The burning sensation that heartburn causes can be more than just an inconvenience once in a while. It can keep you awake during the night, and affect your day-to-day activities. Heartburn relief relies on an individual's understanding to avoid the basic triggers for heartburn in his or her diet. The triggers for this condition vary depending on the individual. Here are a few triggers that often cause this condition:
- Cheese, cream, milkshakes, ice cream, and other dairy products
- Coffee, tea, wine, and other beverages
- Chocolate, brownies, doughnuts, fries, and other fatty foods
- Beef, chicken nuggets, chicken wings, and other meat products
- Juices, like orange, lemon juice, and grapefruit
- Mashed potatoes, tomatoes, raw onions, and other vegetables
- Carbonated beverages
Majority of these food and beverage triggers inhibit the functioning of the valve that prevents the contents of the stomach from re-entering the esophagus. Identifying these triggers and avoiding them in your diet is the best way to manage heartburn.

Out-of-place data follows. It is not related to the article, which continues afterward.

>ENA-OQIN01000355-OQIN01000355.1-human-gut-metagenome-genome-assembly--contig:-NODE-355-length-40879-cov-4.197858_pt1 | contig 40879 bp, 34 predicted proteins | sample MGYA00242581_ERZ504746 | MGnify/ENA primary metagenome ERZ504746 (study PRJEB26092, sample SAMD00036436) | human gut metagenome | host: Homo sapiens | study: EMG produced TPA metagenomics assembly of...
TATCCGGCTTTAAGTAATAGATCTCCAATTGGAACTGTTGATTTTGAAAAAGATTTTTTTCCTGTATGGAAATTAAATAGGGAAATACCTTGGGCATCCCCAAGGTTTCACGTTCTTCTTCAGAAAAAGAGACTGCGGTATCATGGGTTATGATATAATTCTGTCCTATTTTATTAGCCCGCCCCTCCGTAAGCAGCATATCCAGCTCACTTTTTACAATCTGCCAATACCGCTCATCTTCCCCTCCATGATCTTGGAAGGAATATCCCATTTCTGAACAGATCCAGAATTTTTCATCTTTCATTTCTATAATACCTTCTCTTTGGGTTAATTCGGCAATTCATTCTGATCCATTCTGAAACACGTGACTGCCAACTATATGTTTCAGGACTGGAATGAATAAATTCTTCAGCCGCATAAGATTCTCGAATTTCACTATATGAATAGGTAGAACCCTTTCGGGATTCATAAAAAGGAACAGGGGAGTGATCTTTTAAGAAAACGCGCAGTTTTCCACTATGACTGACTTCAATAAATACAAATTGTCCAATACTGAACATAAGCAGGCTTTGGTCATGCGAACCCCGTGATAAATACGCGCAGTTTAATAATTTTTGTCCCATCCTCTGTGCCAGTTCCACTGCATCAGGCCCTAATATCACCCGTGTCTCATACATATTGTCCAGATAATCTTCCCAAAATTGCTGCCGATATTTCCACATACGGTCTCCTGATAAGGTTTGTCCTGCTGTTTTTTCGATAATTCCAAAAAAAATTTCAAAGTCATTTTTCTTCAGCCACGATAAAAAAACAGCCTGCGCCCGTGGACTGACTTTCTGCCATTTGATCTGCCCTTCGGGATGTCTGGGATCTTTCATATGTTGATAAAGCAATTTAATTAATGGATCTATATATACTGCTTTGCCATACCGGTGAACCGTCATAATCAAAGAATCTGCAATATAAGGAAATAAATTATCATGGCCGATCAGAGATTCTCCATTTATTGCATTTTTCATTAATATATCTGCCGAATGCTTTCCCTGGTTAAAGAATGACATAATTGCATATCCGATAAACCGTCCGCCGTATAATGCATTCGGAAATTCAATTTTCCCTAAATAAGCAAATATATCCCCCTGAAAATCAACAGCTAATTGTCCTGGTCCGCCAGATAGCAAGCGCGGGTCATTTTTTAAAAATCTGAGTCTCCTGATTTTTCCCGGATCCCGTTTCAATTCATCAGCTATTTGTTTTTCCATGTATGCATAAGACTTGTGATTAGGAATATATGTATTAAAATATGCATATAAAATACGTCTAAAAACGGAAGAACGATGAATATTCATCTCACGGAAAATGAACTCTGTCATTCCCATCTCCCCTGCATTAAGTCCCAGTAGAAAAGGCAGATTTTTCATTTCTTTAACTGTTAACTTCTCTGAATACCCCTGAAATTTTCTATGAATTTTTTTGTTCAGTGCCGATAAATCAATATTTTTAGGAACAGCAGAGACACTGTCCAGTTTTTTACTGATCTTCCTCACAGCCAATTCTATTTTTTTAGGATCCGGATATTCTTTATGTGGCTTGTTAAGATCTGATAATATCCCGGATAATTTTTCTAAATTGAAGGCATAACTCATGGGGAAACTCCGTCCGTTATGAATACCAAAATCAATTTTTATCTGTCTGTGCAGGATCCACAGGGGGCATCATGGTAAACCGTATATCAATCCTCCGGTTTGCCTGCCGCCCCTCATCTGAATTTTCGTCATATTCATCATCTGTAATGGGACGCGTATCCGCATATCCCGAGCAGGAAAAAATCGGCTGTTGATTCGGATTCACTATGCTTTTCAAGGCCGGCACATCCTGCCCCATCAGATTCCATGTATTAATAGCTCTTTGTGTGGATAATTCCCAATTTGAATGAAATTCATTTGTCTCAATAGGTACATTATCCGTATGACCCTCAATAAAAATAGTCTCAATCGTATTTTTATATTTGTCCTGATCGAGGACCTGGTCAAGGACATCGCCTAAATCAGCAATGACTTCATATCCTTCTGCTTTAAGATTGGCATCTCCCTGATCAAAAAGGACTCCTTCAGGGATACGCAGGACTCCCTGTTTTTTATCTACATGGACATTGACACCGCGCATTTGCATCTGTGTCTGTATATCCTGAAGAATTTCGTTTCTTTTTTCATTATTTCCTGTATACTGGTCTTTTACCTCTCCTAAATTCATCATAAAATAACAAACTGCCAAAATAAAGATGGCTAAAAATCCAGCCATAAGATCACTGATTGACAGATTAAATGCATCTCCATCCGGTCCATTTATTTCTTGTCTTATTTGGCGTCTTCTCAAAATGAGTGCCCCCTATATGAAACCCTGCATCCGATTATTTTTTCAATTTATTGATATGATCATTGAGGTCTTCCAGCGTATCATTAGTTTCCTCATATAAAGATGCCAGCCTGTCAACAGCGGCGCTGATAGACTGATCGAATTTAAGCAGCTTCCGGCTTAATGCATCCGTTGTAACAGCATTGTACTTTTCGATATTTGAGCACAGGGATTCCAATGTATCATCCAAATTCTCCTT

In addition to changes in your diet, heartburn can also be managed by simple lifestyle changes. Portion control and eating smaller meals at regulated intervals during the day, helps to reduce the amount of time that food sits in your stomach. Try to eat about two hours before sleeping. Lying down immediately after a heavy meal can also trigger heartburn. Avoiding foods that are high in fat contents can help to prevent heartburn from occurring.
In most cases, over-the-counter medications are helpful to alleviate the symptoms of this condition. Antacids are known to relieve heartburn almost immediately. Yet, one should consult with a health care professional if the antacids do not alleviate the symptoms. If heartburn is not controlled, even with home remedies and antacids, doctors may recommend medications. Some of the common medications prescribed include:
- Histamine-2-blockers – These drugs effectively reduce the amount of acid produced by the stomach. They also effectively alleviate heartburn within 30 minutes of taking the drug.
- Metoclopramide – This drug helps to empty food quickly from the stomach, which can reduce the chances of acid reflux from occurring. It also effectively tightens the valve muscles.
- Proton pump inhibitors – These drugs block the production of stomach acids and allow damaged tissue to heal in the esophagus. They are recommended only when other drugs do not effectively reduce symptoms.
If over-the-counter medications and prescription drugs do not effectively control heartburn, surgery may be recommended. Surgery is used to tighten the sphincter muscles at the opening of esophagus into the stomach. Surgery is usually suggested depending on the severity of the condition to prevent further complications.